And Lead Us Not Into Testing?
Summer is here – literally. It arrived at today 1:16 pm eastern time, which was 6:16 pm here in Scotland. I really did not realize that we were already this late in June, but that is one of the pitfalls of being on vacation. Sometimes you don’t even remember what day it is. We were on a tender going ashore last Saturday when a woman next to us was asked by her husband what day it was – she answered “Wednesday”. Nobody around her laughed, because they didn’t know what day it was either! I was once again reminded of how we should live our lives with intent; and not fall prey to our surroundings and the lack of structure in our lives. It was an important lesson – one that I have to keep learning time after time. Because my default is to go with the flow and not worry about too much structure when I am on vacation.
We have though, met several interesting couples on the cruise so far. One of them, a couple from Michigan, invited us to an informal Bible study that occurs on our full days at sea – like today. So, in the spirit of living with intent, and trying to avoid too much random behavior in my life, last night I made a commitment to myself to attend at 9:00 am this morning. Admittedly, I wanted to re-think my decision when the alarm went off, but I really wanted to honor my commitment, so I got ready and headed up to deck 16, where the on-board chapel is located.
I was greeted by approximately 15 Christians sitting in a circle, with their Bibles. I had met several couples on the cruise, and was introduced by one of them as someone who had attended seminary. We decided to go around the room and talk about, and read, our favorite passages of Scripture. Several people spoke up, but one kindly man in particular really caught my attention.
He was an elderly man from Wales. And he started talking about the Lord’s prayer. You know the one – “Our Father, who art in heaven – hallowed be thy name…..
And the gentleman said that he always wondered by the line “And lead us not into temptation” was a part of the prayer – because God Himself, after having been tempted in the wilderness, must certainly know that man would fail, as a fallen race, a severe temptation. So he decided to investigate the verse in his native Welsh language, and found that the word in the Welsh is really “testing”; not “temptation”. In other words, according to his native language, the gentleman shared that God would not tempt us, as He would know we would fail, but that God will sometimes “test” us with the purpose of strengthening our resolve to walk in His will. And this testing was meant as a loving gesture to help us firm up our commitment to the Lord.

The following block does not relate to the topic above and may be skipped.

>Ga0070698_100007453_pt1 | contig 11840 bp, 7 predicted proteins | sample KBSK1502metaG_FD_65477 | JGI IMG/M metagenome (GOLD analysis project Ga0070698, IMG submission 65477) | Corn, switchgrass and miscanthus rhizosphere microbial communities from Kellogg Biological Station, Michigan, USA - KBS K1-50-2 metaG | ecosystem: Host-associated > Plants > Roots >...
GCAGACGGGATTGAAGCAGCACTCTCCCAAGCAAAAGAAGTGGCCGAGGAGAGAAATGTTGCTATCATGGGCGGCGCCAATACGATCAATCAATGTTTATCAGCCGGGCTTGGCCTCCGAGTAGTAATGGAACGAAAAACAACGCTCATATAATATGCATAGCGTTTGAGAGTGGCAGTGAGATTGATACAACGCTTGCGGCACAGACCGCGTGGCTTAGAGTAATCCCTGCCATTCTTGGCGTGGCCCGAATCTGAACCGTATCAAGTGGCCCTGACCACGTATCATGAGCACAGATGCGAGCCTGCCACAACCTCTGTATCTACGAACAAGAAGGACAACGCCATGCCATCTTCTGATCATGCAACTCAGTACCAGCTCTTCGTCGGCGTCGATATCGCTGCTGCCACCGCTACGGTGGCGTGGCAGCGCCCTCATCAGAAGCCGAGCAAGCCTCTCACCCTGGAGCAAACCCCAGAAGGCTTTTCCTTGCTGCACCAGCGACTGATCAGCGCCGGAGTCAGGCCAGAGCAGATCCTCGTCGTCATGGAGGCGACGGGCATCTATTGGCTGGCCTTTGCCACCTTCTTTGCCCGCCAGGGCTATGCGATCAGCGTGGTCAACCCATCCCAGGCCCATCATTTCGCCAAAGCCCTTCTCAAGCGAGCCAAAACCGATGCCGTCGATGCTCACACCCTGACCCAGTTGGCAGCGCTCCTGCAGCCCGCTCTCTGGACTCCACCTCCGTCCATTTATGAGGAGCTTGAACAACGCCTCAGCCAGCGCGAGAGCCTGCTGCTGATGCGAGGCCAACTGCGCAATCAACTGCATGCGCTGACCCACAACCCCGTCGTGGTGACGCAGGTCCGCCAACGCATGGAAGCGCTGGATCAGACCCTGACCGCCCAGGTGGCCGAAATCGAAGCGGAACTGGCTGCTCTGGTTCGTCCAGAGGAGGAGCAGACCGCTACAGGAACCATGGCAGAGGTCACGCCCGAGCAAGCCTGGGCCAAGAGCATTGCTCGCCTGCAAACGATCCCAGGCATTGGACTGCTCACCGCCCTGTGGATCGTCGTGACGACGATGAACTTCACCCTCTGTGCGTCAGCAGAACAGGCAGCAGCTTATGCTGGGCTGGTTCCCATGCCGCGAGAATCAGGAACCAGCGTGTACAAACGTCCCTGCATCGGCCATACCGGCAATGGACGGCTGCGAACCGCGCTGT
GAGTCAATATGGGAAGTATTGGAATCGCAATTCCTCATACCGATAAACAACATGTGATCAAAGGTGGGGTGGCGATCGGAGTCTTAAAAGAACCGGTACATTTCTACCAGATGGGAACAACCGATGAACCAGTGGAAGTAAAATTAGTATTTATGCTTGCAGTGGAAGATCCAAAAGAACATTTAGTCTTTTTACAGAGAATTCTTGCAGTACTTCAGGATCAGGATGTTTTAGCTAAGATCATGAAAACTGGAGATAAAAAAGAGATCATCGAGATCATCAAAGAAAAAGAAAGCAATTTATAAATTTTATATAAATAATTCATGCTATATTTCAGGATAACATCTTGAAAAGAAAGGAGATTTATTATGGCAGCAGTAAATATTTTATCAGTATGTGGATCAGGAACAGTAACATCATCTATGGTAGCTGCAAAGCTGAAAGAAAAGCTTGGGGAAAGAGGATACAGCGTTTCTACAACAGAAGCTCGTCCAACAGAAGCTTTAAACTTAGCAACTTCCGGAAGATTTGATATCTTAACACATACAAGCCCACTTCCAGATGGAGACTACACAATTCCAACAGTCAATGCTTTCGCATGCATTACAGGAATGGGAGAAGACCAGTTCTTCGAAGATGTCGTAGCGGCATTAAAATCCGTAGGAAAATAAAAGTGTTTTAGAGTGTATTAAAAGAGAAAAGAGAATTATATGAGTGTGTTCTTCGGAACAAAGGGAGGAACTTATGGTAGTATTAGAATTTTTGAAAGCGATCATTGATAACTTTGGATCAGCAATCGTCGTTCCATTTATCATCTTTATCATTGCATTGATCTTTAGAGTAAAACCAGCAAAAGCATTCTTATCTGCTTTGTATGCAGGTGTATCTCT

This evening, I did a search in the Greek – as least as much as I could do with my limited materials onboard, and the Greek supports the idea of “testing”; in fact, the definition says, ” to try to learn the nature or character of someone or something by submitting such to thorough and extensive testing — ‘to test, to examine, to put to the test.” In other words, sometimes God puts us to the test to develop our character.
And for me, it seems that I am being “tested” a little on this trip – to make sure that I stay committed in my focus on God. And, in fact, there have been a few meals when Janet and I have not said grace – and that’s a little embarrassing to admit. Sad, but true. I think that is one reason I was so committed to go to the study this morning. After several people talked about their favorite verses, the man from Wales asked if anyone minded if he read one of the Psalms. Of course, we encouraged him to do so – and he read Psalm 116 to us. What a blessing. To hear a man who has walked with God for many decades, reading in a booming Welsh voice that sent shivers down your spine. And with such emotion and commitment on his part.
While I wondered why the man loved the Psalm so much, I only needed to hear him read the first two verses:
I love the LORD, for he heard my voice;
he heard my cry for mercy.
Because he turned his ear to me,
I will call on him as long as I live.
Space does not permit me to print the rest of the Psalm here, but suffice it to say that everyone was blessed to hear this elderly man, who had walked with the Lord for almost three quarters of a century, read the entire Psalm in his thick Welsh accent. It was an incredible experience. And when the study ended, he got up with his cane, and gracefully walked out of the room. I never did learn his name.
My encouragement tonight is twofold. First, please take the time to read Psalm 116, as its not that long, and then, more important, take a little time to re-commit yourself to the Lord. Because not only does God love us, but as Christians, we should love the Lord as well. And we should never hesitate to call on the name of the Lord. So my prayer this evening is a simple one – that you will call on the Lord to sustain you. The Lord knows that we can’t do this on our own – and as His adopted sons and daughters, we have His ear always. And don’t just call on Him once – but call on Him as long as you live. He’s waiting to hear from you right now……